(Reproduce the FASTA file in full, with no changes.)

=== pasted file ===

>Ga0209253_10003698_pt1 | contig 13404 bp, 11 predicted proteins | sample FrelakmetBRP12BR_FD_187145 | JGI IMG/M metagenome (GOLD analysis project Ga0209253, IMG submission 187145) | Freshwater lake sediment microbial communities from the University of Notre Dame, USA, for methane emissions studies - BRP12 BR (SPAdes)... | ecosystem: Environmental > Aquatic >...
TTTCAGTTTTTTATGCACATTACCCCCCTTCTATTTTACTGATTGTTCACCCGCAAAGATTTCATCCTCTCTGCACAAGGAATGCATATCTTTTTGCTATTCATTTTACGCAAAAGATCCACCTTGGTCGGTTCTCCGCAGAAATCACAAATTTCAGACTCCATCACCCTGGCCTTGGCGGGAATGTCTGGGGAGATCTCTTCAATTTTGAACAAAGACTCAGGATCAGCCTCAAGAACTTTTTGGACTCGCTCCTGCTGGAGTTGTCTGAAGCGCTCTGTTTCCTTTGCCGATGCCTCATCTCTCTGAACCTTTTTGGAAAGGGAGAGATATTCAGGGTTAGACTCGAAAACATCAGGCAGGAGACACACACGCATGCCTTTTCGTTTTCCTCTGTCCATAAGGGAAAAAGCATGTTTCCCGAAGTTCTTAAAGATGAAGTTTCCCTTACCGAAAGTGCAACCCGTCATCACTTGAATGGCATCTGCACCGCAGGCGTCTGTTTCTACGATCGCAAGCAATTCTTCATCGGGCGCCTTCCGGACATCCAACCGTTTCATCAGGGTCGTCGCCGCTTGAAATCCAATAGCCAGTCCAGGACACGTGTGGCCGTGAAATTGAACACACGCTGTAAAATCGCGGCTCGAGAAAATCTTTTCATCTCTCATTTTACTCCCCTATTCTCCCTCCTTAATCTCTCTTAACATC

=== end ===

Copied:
>Ga0209253_10003698_pt1 | contig 13404 bp, 11 predicted proteins | sample FrelakmetBRP12BR_FD_187145 | JGI IMG/M metagenome (GOLD analysis project Ga0209253, IMG submission 187145) | Freshwater lake sediment microbial communities from the University of Notre Dame, USA, for methane emissions studies - BRP12 BR (SPAdes)... | ecosystem: Environmental > Aquatic >...
TTTCAGTTTTTTATGCACATTACCCCCCTTCTATTTTACTGATTGTTCACCCGCAAAGATTTCATCCTCTCTGCACAAGGAATGCATATCTTTTTGCTATTCATTTTACGCAAAAGATCCACCTTGGTCGGTTCTCCGCAGAAATCACAAATTTCAGACTCCATCACCCTGGCCTTGGCGGGAATGTCTGGGGAGATCTCTTCAATTTTGAACAAAGACTCAGGATCAGCCTCAAGAACTTTTTGGACTCGCTCCTGCTGGAGTTGTCTGAAGCGCTCTGTTTCCTTTGCCGATGCCTCATCTCTCTGAACCTTTTTGGAAAGGGAGAGATATTCAGGGTTAGACTCGAAAACATCAGGCAGGAGACACACACGCATGCCTTTTCGTTTTCCTCTGTCCATAAGGGAAAAAGCATGTTTCCCGAAGTTCTTAAAGATGAAGTTTCCCTTACCGAAAGTGCAACCCGTCATCACTTGAATGGCATCTGCACCGCAGGCGTCTGTTTCTACGATCGCAAGCAATTCTTCATCGGGCGCCTTCCGGACATCCAACCGTTTCATCAGGGTCGTCGCCGCTTGAAATCCAATAGCCAGTCCAGGACACGTGTGGCCGTGAAATTGAACACACGCTGTAAAATCGCGGCTCGAGAAAATCTTTTCATCTCTCATTTTACTCCCCTATTCTCCCTCCTTAATCTCTCTTAACATC